Modern Kutani ware with a lighthearted picture of a lucky rabbit
Rabbits have long been considered auspicious animals. The jumping of rabbits brings the word "leap" to mind. With its nuance of growth and progress, "leap" is considered a lucky word. In China, the rabbit is a god of longevity. In Europe, rabbits are a symbol of crisis avoidance. These animals are loved around the world. For example, based on the legend of the Hare of Inaba, rabbits are believed to bring harmony to the relationships of married couples. This piece offers a modern take on Kutani ware while still stressing its traditional aspects. With its paw waving at the viewer, the rabbit's posture is humorous and modern, but this is depicted using traditional patterns like the "shippou" seven-treasure pattern and the "seigaiha" wave pattern.
■ Size: H33cm×W33cm×D2.5cm
■ Country of production: Japan
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Artist: Kazuyoshi Kitamura
Born in 1974. He is a second generation potter of the Tikuryu Kiln in Kutani, Ishikawa.
He has created many innovative works using traditional techniques as a base, including sneakers, insects and accessories. Through collaborations with toymakers, apparel makers and others, he has branched out into new areas. In these projects, he conveys new forms of the original charms of Kutani ware, such as its strong sense of identity and the techniques and technology used for overglazing. While his collaborations with companies have been a focus of attention, he has attracted notice both at home and abroad as an artist pursuing his own original style. This style inherits the traditional overglazing techniques of Kutani ware, but incorporates techniques like "kokusai" (black coloring). In this technique, the base is first painted black before the color is applied.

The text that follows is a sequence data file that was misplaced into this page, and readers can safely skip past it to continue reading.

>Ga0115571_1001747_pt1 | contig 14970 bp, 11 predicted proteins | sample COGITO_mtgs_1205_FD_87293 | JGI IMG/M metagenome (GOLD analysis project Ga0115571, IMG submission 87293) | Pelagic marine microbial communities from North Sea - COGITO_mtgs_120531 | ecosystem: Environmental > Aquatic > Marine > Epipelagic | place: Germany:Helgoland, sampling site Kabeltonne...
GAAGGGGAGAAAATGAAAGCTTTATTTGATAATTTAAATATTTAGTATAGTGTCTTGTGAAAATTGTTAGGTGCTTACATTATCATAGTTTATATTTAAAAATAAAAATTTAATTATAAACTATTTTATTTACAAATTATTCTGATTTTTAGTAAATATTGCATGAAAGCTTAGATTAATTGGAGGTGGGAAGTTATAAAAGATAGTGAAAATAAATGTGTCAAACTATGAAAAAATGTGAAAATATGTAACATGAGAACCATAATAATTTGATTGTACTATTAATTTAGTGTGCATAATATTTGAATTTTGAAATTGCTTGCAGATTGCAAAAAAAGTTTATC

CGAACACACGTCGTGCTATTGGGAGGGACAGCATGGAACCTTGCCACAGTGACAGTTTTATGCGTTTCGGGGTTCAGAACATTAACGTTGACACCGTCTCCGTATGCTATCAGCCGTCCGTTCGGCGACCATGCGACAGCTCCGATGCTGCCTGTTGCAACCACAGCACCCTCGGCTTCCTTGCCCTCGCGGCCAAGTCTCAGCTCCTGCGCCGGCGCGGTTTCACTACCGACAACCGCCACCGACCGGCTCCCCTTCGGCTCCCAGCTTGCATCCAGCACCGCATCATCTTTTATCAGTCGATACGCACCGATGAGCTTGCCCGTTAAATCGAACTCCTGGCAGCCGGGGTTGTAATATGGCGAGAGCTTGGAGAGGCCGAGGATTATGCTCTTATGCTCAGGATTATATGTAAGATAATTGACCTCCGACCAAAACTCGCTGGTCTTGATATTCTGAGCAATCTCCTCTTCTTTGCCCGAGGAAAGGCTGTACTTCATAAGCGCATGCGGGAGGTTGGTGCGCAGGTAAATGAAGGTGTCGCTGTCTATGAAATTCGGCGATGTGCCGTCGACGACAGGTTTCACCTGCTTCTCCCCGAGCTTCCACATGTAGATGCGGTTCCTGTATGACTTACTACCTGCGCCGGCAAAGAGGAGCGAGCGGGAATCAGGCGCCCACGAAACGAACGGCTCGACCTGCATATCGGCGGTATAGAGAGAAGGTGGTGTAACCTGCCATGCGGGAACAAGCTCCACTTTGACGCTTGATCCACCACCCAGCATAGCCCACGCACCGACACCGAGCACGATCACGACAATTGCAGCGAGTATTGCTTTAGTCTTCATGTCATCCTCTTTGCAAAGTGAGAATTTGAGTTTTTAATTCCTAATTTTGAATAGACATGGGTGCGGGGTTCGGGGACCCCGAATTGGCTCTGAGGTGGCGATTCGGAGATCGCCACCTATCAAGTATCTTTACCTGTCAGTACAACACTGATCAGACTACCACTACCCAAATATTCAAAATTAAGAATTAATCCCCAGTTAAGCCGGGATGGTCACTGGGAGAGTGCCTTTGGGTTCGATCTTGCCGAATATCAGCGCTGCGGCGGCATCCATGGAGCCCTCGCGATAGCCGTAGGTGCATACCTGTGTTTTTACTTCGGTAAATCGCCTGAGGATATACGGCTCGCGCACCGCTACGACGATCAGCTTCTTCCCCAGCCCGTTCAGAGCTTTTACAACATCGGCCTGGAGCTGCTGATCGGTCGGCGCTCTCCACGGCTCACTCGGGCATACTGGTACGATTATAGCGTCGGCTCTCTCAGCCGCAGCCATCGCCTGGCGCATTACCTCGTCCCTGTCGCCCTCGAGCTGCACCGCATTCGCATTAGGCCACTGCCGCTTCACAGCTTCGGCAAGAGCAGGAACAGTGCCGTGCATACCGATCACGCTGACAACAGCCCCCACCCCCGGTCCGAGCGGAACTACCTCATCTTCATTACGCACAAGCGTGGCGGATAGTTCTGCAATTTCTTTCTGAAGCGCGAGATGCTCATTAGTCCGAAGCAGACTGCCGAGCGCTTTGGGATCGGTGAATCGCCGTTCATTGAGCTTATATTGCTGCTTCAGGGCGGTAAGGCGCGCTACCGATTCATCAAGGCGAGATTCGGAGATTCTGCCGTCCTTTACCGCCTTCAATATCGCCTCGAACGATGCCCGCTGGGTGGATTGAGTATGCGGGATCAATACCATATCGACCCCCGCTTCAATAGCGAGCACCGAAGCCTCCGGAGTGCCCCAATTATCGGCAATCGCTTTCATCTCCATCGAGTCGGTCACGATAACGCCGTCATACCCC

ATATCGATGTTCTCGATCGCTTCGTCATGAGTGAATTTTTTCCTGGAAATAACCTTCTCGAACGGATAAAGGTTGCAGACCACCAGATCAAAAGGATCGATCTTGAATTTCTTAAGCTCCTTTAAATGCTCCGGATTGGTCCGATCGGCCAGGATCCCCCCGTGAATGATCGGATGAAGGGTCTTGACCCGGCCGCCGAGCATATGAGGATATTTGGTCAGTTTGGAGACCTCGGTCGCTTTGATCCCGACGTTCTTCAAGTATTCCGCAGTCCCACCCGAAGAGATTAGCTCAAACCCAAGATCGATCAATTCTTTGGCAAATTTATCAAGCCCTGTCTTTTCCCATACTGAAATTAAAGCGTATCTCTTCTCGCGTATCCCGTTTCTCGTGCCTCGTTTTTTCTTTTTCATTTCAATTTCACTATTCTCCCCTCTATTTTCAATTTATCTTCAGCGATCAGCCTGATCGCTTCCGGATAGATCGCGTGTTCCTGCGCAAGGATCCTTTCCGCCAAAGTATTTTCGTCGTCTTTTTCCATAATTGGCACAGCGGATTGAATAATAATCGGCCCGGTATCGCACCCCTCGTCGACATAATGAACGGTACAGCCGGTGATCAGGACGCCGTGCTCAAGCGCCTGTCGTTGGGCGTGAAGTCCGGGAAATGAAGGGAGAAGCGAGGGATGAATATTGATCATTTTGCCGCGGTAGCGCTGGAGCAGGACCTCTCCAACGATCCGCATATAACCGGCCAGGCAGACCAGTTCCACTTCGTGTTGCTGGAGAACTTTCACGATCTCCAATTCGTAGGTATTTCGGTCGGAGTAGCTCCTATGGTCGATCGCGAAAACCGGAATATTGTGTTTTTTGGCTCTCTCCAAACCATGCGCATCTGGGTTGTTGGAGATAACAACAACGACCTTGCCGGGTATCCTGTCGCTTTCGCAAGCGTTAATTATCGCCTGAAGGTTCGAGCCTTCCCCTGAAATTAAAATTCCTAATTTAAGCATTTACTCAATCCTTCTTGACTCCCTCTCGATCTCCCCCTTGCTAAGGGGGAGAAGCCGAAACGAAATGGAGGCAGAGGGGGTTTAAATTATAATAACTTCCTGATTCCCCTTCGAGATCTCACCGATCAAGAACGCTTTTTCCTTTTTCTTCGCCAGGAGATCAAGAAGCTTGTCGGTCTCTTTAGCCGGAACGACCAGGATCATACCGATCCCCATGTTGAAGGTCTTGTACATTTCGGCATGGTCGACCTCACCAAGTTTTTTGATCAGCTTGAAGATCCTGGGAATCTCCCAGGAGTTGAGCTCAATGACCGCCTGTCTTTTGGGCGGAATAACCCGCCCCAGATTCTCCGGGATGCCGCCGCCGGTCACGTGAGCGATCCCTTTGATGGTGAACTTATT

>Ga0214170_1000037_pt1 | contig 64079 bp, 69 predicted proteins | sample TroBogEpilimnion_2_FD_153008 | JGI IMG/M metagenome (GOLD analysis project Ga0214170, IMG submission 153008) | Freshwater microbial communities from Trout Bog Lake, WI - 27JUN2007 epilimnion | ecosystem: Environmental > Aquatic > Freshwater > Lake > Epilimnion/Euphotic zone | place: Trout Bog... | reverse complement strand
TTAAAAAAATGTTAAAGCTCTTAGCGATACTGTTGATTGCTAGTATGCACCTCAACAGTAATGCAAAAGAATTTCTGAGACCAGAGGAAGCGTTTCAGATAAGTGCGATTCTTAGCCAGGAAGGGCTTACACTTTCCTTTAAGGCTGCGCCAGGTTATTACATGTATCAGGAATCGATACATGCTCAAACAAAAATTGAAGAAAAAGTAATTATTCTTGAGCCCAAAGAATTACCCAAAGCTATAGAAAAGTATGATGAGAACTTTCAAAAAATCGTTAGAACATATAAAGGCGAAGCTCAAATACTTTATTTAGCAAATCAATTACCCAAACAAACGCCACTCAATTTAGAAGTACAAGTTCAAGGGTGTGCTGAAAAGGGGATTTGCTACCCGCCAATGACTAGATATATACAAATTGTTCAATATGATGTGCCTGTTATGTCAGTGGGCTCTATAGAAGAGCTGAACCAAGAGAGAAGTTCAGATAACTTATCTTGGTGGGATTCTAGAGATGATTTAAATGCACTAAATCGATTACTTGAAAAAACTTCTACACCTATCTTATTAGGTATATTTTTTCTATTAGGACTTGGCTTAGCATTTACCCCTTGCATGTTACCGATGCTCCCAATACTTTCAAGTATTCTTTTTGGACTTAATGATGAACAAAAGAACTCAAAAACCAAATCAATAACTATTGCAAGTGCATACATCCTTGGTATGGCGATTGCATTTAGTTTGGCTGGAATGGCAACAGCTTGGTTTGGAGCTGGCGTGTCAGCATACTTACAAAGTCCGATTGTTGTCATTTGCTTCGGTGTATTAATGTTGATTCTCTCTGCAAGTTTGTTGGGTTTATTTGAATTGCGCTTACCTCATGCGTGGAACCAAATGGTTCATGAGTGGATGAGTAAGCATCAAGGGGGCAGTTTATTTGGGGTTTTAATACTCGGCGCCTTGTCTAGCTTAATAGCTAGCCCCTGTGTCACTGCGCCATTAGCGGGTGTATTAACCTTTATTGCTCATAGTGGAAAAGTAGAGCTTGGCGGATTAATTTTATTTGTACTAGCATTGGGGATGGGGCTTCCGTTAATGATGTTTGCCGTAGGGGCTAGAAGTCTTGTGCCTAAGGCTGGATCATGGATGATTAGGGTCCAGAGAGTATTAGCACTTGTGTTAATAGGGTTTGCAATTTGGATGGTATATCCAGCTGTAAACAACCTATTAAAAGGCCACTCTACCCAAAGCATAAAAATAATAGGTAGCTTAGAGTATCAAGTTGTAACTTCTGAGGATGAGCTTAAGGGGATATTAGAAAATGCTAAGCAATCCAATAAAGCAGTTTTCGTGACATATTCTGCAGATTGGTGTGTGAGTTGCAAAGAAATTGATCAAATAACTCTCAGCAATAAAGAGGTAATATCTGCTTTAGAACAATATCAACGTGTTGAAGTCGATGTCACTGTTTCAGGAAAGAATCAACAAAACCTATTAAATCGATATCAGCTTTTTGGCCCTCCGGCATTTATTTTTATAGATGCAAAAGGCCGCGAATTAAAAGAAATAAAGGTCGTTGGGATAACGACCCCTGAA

Characteristics of Kutani ware
Kutani ware refers to colored porcelain produced in the Kaga region of southern Ishikawa. Its distinctive characteristic is the use of overglazing to create pictures with many colors. This overglazing is known for its profound and beautiful brilliance of color, achieved through the application of five vivid hues (red, yellow, green, purple and deep blue) on dynamic and fluid lines.
Each Kutani ware kiln has its own style. In addition to styles that use overglazing and the five basic colors, there are also traditional blue, red and gold brocade styles, among others. These styles were created by artists invited from Edo and Kyoto, each incorporating the trends of their era. It is said that Kutani and ceramics painting are inseparable. As that suggests, even beyond the various techniques and painting styles mentioned above, practitioners of Kutani ware have continued to devote themselves to the question of how to paint pottery.
History of Kutani
It is thought that in approximately 1655 (the first year of the Meireki era), a pottery stone was discovered in a gold mine in Kutani, which led to the introduction of pottery technology from Arita and the construction of kilns. In the present day, that area is Kutani-machi in Yamanaka Onsen, Kaga City, Ishikawa Prefecture.
Old Kutani and revived Kutani
Kutani kilns are divided into two eras. The old Kutani (ko-Kutani) period lasted until the early 1700s. With its powerful and unique beauty of style, pottery from this era is highly regarded and considered a representative of painted Japanese porcelain. The revived Kutani (saiko-Kutani) period began in the 1800s with the creation of a variety of different painting styles.
In the wake of the 1873 Vienna World's Fair, Kutani Shoza's colored "kinrande" (gold brocade) porcelain gained fame, and many pieces of Kutani ware were exported from Japan. The style became known as "Japan Kutani" around the world. Today, Kutani ware is being produced more actively than ever before. Contemporary pieces integrate overglazing styles from the kilns of each era.
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